Saturday, May 23, 2015

Is College in Your Child’s Future?
November 21, 2013 by John Karlovec | No Comments

Its no secret that the cost of sending just one child to college for four years can be staggering tuition and fee hikes regularly outpaceā€¦

Its no secret that the cost of sending just one child to college for four years can be staggering tuition and fee hikes regularly outpace inflation. The following chart shows how average college costs would continue to increase at a 5.2 percent annual inflation rate.

Rather than sending your student into the world with a burden of student-loan or private debt, consider saving options to help cover at least a portion, if not all, of higher-education expenses.

Start saving early. Its common to assume that saving will be easier in the future when youre earning more, but as your family and income grow, so do your expenses associated with your standard of living. If you wait until your student is closer to college age, you may find youve waited too long and may face the prospect of scaling back the familys finances in other ways to save for hefty tuitions, fees and living expenses.

Put time on your side. When you start saving early, college savings can earn substantially more over time through the power of compounded growth. For example, suppose you start putting aside $100 every month for an 8-year-old child. Assuming a 5 percent annual growth rate, youll save $15,592 by the time your child is ready for college but will have invested only $12,000 out-of-pocket.

If you wait until your child is 15 years old to start saving, youll have to put more money aside each month to save the same amount, and your out-of-pocket investment will be much greater. For example, at the same 5 percent annual growth rate, it would take $400 per month to save $15,556 in time for college, and youd have invested $14,400 out-of-pocket.*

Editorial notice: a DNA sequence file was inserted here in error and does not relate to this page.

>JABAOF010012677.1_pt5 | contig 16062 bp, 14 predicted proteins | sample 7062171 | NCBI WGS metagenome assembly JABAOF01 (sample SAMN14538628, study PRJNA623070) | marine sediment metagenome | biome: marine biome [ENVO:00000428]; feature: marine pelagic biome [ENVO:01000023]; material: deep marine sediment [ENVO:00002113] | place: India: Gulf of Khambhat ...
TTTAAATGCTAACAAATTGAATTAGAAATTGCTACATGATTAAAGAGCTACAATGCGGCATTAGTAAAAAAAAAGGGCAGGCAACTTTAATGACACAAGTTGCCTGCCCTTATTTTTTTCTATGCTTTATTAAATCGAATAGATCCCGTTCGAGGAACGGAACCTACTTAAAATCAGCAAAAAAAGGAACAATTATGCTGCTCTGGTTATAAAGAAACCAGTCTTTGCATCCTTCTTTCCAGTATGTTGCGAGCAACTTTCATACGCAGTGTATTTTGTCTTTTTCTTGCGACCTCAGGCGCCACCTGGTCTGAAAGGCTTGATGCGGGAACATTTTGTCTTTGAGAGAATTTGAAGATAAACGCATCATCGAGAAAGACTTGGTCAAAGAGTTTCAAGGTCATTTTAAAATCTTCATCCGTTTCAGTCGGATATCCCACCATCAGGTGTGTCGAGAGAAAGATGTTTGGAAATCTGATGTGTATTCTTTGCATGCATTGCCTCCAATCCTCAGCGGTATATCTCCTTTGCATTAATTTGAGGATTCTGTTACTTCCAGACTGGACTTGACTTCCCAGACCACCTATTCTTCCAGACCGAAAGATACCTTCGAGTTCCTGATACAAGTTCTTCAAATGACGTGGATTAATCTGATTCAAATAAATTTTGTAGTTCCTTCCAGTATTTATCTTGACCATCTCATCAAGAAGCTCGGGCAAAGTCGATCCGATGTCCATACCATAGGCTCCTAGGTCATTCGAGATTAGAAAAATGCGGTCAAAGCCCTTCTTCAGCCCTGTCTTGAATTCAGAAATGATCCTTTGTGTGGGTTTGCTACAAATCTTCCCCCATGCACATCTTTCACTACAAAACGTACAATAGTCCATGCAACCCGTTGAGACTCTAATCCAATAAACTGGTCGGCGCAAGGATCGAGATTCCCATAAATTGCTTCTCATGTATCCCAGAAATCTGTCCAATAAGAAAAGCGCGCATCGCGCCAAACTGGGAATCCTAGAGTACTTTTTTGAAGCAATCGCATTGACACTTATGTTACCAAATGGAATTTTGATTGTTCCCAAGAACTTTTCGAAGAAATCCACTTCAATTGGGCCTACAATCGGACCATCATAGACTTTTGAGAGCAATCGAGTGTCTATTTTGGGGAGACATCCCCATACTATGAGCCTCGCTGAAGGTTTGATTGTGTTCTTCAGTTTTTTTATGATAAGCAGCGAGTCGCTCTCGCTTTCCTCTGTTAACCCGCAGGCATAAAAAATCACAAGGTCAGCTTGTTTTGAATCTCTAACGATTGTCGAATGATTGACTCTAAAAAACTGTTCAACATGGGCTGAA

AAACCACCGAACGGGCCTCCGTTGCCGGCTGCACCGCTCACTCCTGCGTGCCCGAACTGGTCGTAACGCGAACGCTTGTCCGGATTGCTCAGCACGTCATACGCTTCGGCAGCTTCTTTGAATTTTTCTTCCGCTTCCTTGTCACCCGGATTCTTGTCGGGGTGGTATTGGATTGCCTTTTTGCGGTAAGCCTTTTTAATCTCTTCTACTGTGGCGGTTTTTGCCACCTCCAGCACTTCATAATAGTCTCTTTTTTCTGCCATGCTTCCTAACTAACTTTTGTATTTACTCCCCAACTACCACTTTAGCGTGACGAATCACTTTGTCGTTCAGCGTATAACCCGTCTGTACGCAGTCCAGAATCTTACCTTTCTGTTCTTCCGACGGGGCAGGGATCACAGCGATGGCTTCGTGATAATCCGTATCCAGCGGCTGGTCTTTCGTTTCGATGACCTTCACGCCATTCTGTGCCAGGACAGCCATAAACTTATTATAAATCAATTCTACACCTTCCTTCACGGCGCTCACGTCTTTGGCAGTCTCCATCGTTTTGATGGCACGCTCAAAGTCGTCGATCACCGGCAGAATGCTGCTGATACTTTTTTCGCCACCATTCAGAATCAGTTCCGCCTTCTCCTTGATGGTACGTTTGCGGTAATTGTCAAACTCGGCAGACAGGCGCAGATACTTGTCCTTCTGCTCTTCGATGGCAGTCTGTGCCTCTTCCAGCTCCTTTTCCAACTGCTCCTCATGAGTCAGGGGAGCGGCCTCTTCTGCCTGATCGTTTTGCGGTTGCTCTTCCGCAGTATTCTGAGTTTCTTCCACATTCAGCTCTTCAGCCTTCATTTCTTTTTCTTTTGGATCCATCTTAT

Know your options. Fortunately, parents and grandparents who intend to cover or contribute to a childs education costs have more choices today than theyve ever had. If youve not yet looked into an education savings plan, Wells Fargo Advisors can help you choose among a variety of savings vehicles, including 529 plans, Education Savings Accounts (ESAs) and custodial accounts.

Visit for more information.

* This information is hypothetical and is provided for informational purposes only. It is not intended to represent any specific return, yield or investment, nor is it indicative of future results.

This article was written by Wells Fargo Advisors and provided courtesy of Terry R. Campbell and Susan Paolo, Financial Advisors in Chardon at 440-286-2553.

Investments in securities and insurance products are: NOT FDIC-INSURED / NOT BANK-GUARANTEED / MAY LOSE VALUE

Wells Fargo Advisors, LLC, Member SIPC, is a registered broker-dealer and a separate non-bank affiliate of Wells Fargo & Company.

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